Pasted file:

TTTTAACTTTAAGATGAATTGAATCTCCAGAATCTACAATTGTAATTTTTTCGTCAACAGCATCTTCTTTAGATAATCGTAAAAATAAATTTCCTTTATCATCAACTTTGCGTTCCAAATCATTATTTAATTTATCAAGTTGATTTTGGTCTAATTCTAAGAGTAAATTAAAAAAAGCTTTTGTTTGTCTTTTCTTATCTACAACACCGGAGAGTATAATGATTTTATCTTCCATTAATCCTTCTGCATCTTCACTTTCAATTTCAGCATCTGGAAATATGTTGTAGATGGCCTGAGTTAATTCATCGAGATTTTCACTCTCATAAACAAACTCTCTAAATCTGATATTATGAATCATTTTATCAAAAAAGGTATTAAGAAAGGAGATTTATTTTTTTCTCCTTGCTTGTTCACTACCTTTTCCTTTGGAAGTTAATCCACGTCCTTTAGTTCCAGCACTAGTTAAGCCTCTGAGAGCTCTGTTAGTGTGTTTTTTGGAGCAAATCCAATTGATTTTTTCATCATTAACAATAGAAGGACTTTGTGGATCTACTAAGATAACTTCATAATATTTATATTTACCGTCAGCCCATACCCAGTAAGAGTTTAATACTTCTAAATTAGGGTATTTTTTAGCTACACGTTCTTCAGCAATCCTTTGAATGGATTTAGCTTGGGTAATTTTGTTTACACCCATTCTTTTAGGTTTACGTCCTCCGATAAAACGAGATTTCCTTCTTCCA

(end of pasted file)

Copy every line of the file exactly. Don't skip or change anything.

TTTTAACTTTAAGATGAATTGAATCTCCAGAATCTACAATTGTAATTTTTTCGTCAACAGCATCTTCTTTAGATAATCGTAAAAATAAATTTCCTTTATCATCAACTTTGCGTTCCAAATCATTATTTAATTTATCAAGTTGATTTTGGTCTAATTCTAAGAGTAAATTAAAAAAAGCTTTTGTTTGTCTTTTCTTATCTACAACACCGGAGAGTATAATGATTTTATCTTCCATTAATCCTTCTGCATCTTCACTTTCAATTTCAGCATCTGGAAATATGTTGTAGATGGCCTGAGTTAATTCATCGAGATTTTCACTCTCATAAACAAACTCTCTAAATCTGATATTATGAATCATTTTATCAAAAAAGGTATTAAGAAAGGAGATTTATTTTTTTCTCCTTGCTTGTTCACTACCTTTTCCTTTGGAAGTTAATCCACGTCCTTTAGTTCCAGCACTAGTTAAGCCTCTGAGAGCTCTGTTAGTGTGTTTTTTGGAGCAAATCCAATTGATTTTTTCATCATTAACAATAGAAGGACTTTGTGGATCTACTAAGATAACTTCATAATATTTATATTTACCGTCAGCCCATACCCAGTAAGAGTTTAATACTTCTAAATTAGGGTATTTTTTAGCTACACGTTCTTCAGCAATCCTTTGAATGGATTTAGCTTGGGTAATTTTGTTTACACCCATTCTTTTAGGTTTACGTCCTCCGATAAAACGAGATTTCCTTCTTCCA